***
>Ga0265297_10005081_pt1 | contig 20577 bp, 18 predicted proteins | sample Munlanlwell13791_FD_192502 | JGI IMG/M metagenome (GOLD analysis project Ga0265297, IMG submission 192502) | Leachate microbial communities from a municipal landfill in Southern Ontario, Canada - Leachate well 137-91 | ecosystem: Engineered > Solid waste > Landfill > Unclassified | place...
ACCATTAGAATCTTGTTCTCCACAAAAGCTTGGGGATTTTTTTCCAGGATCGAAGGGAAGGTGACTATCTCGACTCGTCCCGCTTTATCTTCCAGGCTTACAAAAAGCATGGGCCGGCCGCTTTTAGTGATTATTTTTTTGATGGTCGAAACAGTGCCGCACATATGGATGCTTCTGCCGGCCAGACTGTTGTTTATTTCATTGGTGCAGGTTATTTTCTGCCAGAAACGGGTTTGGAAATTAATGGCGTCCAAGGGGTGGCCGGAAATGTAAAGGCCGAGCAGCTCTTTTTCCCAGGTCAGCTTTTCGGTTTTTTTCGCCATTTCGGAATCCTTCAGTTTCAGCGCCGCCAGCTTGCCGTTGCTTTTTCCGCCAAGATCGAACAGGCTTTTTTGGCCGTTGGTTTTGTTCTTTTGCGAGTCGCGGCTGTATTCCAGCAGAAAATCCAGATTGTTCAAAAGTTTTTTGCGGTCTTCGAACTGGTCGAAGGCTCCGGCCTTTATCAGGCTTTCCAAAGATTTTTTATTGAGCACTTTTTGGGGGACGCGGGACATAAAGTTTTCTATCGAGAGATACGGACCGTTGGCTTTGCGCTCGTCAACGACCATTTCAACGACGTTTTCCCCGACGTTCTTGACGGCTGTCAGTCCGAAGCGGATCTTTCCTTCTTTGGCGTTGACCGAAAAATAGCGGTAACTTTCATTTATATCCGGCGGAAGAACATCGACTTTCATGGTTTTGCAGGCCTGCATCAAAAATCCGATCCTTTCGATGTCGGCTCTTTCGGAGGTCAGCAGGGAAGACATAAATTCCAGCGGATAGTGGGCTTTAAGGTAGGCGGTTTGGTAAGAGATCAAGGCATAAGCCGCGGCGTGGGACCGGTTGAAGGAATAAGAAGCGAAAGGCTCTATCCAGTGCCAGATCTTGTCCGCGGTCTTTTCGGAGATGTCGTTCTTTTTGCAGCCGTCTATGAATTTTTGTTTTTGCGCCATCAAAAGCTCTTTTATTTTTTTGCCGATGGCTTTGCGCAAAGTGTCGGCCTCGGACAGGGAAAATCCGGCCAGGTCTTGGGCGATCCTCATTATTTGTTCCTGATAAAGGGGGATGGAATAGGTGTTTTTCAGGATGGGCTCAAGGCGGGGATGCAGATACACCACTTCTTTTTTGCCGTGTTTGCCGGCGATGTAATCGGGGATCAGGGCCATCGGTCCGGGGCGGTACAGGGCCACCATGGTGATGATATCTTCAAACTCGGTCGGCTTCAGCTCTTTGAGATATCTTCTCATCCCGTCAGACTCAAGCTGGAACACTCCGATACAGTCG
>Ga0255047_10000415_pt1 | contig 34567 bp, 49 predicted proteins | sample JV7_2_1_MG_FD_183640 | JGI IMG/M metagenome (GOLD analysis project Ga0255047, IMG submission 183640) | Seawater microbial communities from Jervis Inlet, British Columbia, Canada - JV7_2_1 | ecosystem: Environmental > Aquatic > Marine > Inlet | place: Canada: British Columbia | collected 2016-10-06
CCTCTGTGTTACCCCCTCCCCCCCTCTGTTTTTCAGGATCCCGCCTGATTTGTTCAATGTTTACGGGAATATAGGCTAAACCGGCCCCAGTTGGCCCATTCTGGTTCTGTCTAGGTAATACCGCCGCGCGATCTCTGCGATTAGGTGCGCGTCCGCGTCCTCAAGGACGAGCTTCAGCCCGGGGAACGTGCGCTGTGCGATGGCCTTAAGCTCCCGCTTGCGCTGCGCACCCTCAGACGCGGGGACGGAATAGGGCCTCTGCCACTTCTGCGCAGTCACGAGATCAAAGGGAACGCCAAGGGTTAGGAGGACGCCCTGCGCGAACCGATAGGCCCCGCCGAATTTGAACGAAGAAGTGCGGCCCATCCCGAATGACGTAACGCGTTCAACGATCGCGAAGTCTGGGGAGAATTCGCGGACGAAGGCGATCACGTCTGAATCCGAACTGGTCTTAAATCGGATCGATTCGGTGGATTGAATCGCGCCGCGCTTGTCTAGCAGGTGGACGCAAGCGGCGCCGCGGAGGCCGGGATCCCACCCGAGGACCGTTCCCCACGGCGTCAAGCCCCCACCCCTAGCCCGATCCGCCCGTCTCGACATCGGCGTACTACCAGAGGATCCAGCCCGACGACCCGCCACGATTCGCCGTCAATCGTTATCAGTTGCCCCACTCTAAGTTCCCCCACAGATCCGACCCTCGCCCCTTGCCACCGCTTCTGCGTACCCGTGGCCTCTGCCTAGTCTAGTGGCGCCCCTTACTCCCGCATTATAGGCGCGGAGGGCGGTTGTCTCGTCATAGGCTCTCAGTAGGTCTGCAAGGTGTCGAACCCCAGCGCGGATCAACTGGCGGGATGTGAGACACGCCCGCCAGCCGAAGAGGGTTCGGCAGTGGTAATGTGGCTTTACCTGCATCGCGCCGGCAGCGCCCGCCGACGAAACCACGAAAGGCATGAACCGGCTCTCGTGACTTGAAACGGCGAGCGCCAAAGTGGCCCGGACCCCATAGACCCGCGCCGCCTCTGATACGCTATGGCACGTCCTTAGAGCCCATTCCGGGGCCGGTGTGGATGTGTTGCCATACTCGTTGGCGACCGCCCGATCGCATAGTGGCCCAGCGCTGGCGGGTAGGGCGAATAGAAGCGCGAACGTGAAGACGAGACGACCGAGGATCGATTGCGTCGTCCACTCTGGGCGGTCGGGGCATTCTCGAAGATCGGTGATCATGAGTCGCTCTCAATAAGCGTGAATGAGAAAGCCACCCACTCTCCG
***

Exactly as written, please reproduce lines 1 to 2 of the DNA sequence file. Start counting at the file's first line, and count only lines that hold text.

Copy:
>Ga0265297_10005081_pt1 | contig 20577 bp, 18 predicted proteins | sample Munlanlwell13791_FD_192502 | JGI IMG/M metagenome (GOLD analysis project Ga0265297, IMG submission 192502) | Leachate microbial communities from a municipal landfill in Southern Ontario, Canada - Leachate well 137-91 | ecosystem: Engineered > Solid waste > Landfill > Unclassified | place...
ACCATTAGAATCTTGTTCTCCACAAAAGCTTGGGGATTTTTTTCCAGGATCGAAGGGAAGGTGACTATCTCGACTCGTCCCGCTTTATCTTCCAGGCTTACAAAAAGCATGGGCCGGCCGCTTTTAGTGATTATTTTTTTGATGGTCGAAACAGTGCCGCACATATGGATGCTTCTGCCGGCCAGACTGTTGTTTATTTCATTGGTGCAGGTTATTTTCTGCCAGAAACGGGTTTGGAAATTAATGGCGTCCAAGGGGTGGCCGGAAATGTAAAGGCCGAGCAGCTCTTTTTCCCAGGTCAGCTTTTCGGTTTTTTTCGCCATTTCGGAATCCTTCAGTTTCAGCGCCGCCAGCTTGCCGTTGCTTTTTCCGCCAAGATCGAACAGGCTTTTTTGGCCGTTGGTTTTGTTCTTTTGCGAGTCGCGGCTGTATTCCAGCAGAAAATCCAGATTGTTCAAAAGTTTTTTGCGGTCTTCGAACTGGTCGAAGGCTCCGGCCTTTATCAGGCTTTCCAAAGATTTTTTATTGAGCACTTTTTGGGGGACGCGGGACATAAAGTTTTCTATCGAGAGATACGGACCGTTGGCTTTGCGCTCGTCAACGACCATTTCAACGACGTTTTCCCCGACGTTCTTGACGGCTGTCAGTCCGAAGCGGATCTTTCCTTCTTTGGCGTTGACCGAAAAATAGCGGTAACTTTCATTTATATCCGGCGGAAGAACATCGACTTTCATGGTTTTGCAGGCCTGCATCAAAAATCCGATCCTTTCGATGTCGGCTCTTTCGGAGGTCAGCAGGGAAGACATAAATTCCAGCGGATAGTGGGCTTTAAGGTAGGCGGTTTGGTAAGAGATCAAGGCATAAGCCGCGGCGTGGGACCGGTTGAAGGAATAAGAAGCGAAAGGCTCTATCCAGTGCCAGATCTTGTCCGCGGTCTTTTCGGAGATGTCGTTCTTTTTGCAGCCGTCTATGAATTTTTGTTTTTGCGCCATCAAAAGCTCTTTTATTTTTTTGCCGATGGCTTTGCGCAAAGTGTCGGCCTCGGACAGGGAAAATCCGGCCAGGTCTTGGGCGATCCTCATTATTTGTTCCTGATAAAGGGGGATGGAATAGGTGTTTTTCAGGATGGGCTCAAGGCGGGGATGCAGATACACCACTTCTTTTTTGCCGTGTTTGCCGGCGATGTAATCGGGGATCAGGGCCATCGGTCCGGGGCGGTACAGGGCCACCATGGTGATGATATCTTCAAACTCGGTCGGCTTCAGCTCTTTGAGATATCTTCTCATCCCGTCAGACTCAAGCTGGAACACTCCGATACAGTCG